[25] California’s Plan
[26] With the evolution and scope of the Clean Air Act in mind, we turn now to examine the development of California’s emission limitation plan. In 1988 the California Legislature directed CARB to adopt the most cost-effective combination of motor vehicle controls, vehicle fuel restrictions, and in-use vehicle control requirements so as to achieve a 55 percent reduction in organic gas emissions by December 31, 2000. See Cal.Health Safety Code §§ 43018(b), (c). CARB proceeded to establish low-emission vehicles (LEV) and clean fuels (CF) requirements, which became effective on September 28, 1991.

[27] California’s LEV program applies to passenger cars and light-duty trucks (collectively light-duty vehicles) and medium-duty vehicles, and requires the creation of four classes of California light- and medium-duty vehicles, to be phased in over the next decade. The four categories are (1) Transitional Low-Emission Vehicles (TLEVs), (2) Low-Emission Vehicles (LEVs), (3) Ultra-Low-Emission Vehicles (ULEVs), and (4) Zero-Emission Vehicles (ZEVs). See Cal.Code Regs. tit. 13 § 1960.1(g)(2). For each category a set of more stringent emission standards for carbon monoxide, nitrogen oxides and formaldehyde applies. The average emissions from the mix of these categories of vehicles produced by a given manufacturer in a given year must meet an overall “fleet average” requirement. See id.

[28] In addition, the fleet average for allowable exhaust emissions beginning in 1994 declines each year until 2003. See id.
Automobile manufacturers, under CARB’s regulations, have the flexibility to decide how many vehicles of each type they manufacture and sell in order to meet the fleet average. Additional flexibility is provided through the establishment of a marketable credit system: manufacturers may earn credits if they sell more low-emission vehicles than needed to meet the fleet average. Credits many be banked internally to offset future short-falls or sold to other manufacturers unable to meet their fleet average.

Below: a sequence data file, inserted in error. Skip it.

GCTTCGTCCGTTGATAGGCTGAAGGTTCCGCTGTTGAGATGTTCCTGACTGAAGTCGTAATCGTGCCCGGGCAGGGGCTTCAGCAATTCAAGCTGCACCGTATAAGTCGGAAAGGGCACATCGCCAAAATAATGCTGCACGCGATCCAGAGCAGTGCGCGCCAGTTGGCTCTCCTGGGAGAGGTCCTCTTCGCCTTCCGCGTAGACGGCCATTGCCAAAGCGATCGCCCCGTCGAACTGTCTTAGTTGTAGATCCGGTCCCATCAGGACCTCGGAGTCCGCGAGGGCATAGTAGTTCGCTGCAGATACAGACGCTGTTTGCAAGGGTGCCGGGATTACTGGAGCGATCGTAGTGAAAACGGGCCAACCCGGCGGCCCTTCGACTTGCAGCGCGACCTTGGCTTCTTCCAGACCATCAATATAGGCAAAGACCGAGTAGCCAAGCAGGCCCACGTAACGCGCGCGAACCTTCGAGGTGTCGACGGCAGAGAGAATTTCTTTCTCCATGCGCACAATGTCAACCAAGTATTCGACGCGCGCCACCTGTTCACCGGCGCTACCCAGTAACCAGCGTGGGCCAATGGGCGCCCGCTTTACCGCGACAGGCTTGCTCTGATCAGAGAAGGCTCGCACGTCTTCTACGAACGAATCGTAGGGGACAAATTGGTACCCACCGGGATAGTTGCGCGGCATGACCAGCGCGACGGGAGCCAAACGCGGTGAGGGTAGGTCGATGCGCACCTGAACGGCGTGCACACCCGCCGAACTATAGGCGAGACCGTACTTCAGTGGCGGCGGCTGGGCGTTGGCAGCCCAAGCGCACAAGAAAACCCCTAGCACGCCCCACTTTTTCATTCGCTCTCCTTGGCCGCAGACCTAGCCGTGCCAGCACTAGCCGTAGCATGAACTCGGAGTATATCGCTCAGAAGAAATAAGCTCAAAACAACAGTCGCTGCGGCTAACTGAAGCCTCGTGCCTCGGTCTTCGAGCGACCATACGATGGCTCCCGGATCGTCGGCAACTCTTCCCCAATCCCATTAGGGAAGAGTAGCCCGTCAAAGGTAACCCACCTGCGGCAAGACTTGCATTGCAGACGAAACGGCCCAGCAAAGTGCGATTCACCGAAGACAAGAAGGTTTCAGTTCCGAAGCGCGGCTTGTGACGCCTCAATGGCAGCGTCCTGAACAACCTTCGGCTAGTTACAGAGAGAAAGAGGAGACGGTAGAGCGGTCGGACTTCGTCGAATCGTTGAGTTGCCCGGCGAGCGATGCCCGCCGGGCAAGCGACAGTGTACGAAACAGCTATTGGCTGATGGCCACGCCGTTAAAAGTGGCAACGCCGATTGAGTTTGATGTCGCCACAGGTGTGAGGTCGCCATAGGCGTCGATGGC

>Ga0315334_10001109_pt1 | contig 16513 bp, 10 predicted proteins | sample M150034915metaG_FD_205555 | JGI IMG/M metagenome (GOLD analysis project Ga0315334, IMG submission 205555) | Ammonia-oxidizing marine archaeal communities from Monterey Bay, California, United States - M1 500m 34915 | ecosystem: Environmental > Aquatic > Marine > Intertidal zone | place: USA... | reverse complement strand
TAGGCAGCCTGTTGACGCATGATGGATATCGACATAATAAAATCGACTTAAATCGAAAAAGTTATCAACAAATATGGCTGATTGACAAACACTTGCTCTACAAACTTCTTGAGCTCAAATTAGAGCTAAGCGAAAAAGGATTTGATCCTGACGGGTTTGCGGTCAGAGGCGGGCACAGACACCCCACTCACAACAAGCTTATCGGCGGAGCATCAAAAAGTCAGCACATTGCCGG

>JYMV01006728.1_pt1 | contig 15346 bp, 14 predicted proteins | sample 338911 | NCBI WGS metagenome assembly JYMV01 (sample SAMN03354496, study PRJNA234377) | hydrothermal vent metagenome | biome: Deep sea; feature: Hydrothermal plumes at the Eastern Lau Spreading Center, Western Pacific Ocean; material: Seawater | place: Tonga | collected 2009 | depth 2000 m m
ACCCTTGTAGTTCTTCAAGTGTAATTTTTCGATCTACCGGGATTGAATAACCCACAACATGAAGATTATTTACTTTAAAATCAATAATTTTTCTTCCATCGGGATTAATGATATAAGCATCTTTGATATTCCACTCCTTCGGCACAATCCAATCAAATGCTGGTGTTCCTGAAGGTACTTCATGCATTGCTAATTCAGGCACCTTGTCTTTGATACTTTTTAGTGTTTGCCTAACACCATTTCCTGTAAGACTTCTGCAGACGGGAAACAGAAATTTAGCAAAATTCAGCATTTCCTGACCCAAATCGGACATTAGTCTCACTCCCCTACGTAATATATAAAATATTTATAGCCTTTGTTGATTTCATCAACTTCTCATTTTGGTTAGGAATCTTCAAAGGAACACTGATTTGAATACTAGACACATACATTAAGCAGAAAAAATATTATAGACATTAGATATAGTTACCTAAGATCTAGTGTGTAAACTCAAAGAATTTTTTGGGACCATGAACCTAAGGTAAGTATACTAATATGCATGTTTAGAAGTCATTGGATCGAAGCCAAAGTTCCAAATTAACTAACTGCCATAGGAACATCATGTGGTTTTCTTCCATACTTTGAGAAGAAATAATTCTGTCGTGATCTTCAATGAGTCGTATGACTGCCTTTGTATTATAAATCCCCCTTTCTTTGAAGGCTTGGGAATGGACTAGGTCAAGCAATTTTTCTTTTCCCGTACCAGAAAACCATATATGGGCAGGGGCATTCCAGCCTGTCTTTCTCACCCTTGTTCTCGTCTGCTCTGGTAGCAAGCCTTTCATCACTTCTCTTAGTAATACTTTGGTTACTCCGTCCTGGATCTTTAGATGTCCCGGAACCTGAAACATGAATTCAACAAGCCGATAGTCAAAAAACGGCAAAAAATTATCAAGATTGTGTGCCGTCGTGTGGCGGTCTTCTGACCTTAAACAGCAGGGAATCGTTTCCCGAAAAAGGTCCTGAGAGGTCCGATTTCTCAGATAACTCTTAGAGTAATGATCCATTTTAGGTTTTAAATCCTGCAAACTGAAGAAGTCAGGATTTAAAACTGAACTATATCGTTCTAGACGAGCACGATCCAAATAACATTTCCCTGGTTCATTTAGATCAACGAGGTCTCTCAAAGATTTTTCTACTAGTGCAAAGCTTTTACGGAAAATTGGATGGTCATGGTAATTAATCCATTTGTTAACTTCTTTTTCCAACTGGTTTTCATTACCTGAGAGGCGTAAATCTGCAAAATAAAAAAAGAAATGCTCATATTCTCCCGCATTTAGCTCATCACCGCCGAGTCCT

[29] The only limitation on this fleet averaging approach is the sales quota established for ZEVs — vehicles with no tailpipe emissions of any pollutants throughout their lifetimes, which are presumably electric cars. By 1998, 2 percent of all vehicles certified for sale in California must be ZEVs, with the rate increasing to 5 percent in 2001 and to 10 percent in 2003. See id. The ZEV quota initially applies to all manufacturers who sell annually more than 35,000 light- and medium-duty vehicles in California. But, beginning in 2003 that threshold drops to manufacturers who sell only 3,000 or more vehicles in California See id. The ZEV quota also has a marketable credit system that works just like the fleet averaging credit system. See id.

[30] The CF component of California’s plan, see Cal.Code Regs. tit. 13 §§ 2300-2317, entails a two-step introduction of “reformulated gasoline,” which is referred to as Phase 1 and